According to the Amnesty report, among other problems, rape investigations are under-prioritized, there are “excessively long waiting times for the results of DNA analyses,” there is not enough support for rape victims, and not enough work is done for preventative purposes.
The Amnesty report states: “In 2017, the Swedish police received 5,236 reports of rape involving people aged 15 or over: 95% of victims were women or girls. The preliminary statistics for 2018 show 5,593 reports of rape of which 96% of victims were women or girls.
However, under-reporting of rape and other sexual crimes means that these figures do not give a realistic picture of the scale of the problem. In a 2017 study, 1.4% of the population stated they had been subjected to rape or sexual abuse, corresponding to approximately 112,000 people.
The vast majority of rape victims will never report the crime to the police. Of those who do, few will see their case heard in court. In 2017, prosecutions were initiated in 11% of cases involving children aged between 15 and 17 and in 6% of cases involving adults.”
In addition to sex crimes, lethal shootings
Sexual crimes are not the only crimes that Swedish authorities find themselves unable properly to confront. In 2018, Sweden experienced a record high number of lethal shootings; 45 people were killed in them nationwide. Most of the shootings took place in the Stockholm area, and most deaths occurred in Region South, where Malmö is located.
“It is at a terribly high level,” Stockholm’s police commissioner, Gunnar Appelgren, said about the shootings. Previously, 2017 held the record with 43 shot to death. The number of reported shootings overall did, however, decrease slightly: from 324 in 2017 to 306 in 2018. The number of people who were injured was also slightly lower: 135 people in 2018 compared to 139 in 2017.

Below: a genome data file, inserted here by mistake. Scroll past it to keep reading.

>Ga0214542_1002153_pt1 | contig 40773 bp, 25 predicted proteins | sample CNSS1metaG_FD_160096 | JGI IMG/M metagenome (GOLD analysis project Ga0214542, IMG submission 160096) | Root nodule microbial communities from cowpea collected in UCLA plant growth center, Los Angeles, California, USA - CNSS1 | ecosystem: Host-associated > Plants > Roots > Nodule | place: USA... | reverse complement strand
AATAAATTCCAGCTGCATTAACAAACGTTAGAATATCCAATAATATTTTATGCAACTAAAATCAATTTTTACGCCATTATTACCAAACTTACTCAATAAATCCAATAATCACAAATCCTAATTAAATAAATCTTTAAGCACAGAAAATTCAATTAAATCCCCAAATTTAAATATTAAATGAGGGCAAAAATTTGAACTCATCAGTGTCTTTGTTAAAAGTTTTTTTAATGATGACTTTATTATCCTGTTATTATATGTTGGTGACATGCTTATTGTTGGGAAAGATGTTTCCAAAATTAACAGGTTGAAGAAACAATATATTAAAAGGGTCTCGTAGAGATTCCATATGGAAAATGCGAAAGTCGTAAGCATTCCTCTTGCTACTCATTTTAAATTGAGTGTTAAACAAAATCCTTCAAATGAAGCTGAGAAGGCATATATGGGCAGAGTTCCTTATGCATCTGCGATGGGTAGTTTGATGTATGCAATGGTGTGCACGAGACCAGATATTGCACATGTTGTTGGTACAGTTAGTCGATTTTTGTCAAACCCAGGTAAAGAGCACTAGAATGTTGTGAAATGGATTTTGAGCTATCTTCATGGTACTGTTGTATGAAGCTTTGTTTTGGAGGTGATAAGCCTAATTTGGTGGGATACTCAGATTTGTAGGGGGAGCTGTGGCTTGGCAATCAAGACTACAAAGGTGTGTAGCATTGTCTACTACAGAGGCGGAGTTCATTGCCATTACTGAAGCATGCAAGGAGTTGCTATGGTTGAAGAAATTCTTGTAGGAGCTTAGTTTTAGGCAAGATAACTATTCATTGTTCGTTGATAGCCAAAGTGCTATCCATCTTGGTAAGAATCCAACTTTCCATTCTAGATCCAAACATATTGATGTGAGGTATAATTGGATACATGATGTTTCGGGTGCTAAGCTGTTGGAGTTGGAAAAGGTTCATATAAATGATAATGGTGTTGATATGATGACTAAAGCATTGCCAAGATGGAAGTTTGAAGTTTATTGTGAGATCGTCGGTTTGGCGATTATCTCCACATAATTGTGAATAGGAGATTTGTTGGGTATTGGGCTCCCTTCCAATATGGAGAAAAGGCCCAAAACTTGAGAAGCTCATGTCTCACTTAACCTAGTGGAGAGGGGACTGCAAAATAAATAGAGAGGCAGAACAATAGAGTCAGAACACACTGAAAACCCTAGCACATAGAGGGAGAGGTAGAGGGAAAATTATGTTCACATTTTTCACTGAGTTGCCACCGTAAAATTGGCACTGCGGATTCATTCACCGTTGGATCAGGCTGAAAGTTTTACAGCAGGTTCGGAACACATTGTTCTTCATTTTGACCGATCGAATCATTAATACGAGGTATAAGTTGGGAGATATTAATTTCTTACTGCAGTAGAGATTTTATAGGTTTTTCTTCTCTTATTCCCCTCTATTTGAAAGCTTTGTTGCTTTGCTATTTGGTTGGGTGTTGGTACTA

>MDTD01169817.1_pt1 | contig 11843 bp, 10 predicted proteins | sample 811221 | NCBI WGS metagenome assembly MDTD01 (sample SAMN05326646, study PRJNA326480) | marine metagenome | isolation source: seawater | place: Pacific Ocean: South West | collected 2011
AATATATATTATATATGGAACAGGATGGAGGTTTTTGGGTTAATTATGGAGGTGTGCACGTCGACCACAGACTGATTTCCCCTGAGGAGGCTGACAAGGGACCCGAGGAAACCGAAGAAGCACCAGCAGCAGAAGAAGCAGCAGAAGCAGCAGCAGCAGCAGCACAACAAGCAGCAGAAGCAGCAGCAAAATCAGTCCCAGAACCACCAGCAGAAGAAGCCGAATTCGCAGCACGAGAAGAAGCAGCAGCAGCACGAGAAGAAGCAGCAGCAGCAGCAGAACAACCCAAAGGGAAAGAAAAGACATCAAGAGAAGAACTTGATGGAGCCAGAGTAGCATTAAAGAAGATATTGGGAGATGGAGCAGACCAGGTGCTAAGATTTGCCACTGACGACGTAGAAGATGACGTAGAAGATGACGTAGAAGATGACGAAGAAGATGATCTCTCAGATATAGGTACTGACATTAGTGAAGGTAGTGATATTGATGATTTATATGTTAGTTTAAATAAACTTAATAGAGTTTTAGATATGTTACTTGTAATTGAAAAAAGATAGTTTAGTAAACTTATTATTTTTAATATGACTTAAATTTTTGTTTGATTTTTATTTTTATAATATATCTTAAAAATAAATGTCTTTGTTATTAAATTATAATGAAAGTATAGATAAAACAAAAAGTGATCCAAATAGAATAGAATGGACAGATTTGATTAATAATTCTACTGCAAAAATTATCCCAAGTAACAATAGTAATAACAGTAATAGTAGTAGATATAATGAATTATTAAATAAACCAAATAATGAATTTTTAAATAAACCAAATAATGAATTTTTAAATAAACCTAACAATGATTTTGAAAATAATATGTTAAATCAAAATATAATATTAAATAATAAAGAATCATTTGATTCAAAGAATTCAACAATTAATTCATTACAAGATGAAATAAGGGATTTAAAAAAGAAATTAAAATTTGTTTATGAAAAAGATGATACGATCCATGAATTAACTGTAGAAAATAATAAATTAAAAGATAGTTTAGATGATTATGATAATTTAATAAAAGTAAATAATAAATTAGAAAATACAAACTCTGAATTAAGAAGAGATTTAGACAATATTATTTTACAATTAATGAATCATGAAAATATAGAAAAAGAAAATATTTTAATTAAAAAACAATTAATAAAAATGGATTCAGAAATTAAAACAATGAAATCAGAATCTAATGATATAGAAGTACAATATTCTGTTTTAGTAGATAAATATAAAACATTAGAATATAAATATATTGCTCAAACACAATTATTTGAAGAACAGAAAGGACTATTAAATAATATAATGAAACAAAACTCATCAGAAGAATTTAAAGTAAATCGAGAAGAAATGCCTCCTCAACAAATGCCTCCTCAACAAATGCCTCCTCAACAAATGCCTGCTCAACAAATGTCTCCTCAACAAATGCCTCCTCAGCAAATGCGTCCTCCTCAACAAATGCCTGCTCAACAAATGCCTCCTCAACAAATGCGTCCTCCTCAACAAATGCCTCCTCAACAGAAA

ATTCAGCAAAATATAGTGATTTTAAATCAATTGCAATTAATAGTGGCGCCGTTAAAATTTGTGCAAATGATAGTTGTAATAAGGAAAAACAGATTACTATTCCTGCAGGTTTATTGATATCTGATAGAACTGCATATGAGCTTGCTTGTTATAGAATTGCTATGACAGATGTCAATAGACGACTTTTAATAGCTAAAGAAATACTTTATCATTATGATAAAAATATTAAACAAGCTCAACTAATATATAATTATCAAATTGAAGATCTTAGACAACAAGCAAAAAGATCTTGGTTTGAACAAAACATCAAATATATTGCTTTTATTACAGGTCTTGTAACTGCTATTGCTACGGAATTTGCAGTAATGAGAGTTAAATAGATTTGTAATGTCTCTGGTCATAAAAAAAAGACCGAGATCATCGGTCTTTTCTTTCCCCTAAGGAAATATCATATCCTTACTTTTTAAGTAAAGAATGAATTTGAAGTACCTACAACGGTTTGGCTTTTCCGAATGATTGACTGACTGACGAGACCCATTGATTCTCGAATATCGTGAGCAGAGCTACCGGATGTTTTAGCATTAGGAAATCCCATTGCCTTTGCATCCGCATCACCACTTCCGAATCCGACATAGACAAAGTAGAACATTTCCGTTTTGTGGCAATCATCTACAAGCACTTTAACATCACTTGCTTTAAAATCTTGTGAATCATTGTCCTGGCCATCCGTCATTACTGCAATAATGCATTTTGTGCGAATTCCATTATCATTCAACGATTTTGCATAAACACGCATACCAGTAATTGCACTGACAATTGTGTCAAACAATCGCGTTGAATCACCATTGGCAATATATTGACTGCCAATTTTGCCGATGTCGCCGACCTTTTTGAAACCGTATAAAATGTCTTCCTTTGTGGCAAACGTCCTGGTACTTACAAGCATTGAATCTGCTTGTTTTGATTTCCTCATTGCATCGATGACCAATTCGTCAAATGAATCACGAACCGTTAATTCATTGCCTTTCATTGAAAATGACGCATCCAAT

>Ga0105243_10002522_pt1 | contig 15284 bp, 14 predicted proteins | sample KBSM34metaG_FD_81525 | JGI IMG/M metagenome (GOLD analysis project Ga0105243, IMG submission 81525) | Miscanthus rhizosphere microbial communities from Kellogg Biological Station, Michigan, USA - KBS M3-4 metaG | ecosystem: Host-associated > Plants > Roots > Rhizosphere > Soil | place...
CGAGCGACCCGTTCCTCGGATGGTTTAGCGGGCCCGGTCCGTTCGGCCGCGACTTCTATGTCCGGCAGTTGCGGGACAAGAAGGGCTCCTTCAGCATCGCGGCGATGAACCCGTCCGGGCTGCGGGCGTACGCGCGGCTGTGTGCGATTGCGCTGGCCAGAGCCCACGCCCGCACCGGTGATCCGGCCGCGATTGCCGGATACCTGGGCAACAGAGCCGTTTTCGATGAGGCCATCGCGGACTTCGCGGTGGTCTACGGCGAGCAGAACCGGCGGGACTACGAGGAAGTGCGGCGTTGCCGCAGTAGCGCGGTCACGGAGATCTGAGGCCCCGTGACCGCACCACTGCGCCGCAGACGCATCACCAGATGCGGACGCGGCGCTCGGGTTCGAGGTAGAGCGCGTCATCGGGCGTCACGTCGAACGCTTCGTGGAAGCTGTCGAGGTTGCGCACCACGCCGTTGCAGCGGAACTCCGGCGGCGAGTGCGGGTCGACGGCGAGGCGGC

According to the police, many of the shootings are linked to criminal conflicts and so-called “vulnerable areas” (utsatta områden, commonly known as “no-go zones” or lawless areas). In the first six months of 2018, according to police, almost every other shooting took place in a “vulnerable area.”
In 2017, a Swedish police report, “Utsatta områden 2017” (“Vulnerable Areas 2017”) showed that there are 61 such areas in Sweden. They encompass 200 criminal networks, consisting of an estimated 5,000 criminals. Twenty-three of those areas were especially critical: children as young as 10 had been involved in serious crimes there, including cases involving weapons and drugs. Most of the inhabitants were non-Western, sadly mainly Muslim, immigrants.
To add to these problems, Foreign Minister Margot Wallström appears to be planning to bring back children of Swedish Islamic State (ISIS) terrorists who are living in refugee camps in Syria.
“It is complex and that is why it has taken time to develop a policy and a clear message, but we are working on this every day. I cannot bear to see children faring so badly,” she recently said. In an April 12 Facebook post, Wallström wrote: “The government is now working intensively to ensure that children with links to Sweden who are in Syria receive the help they need.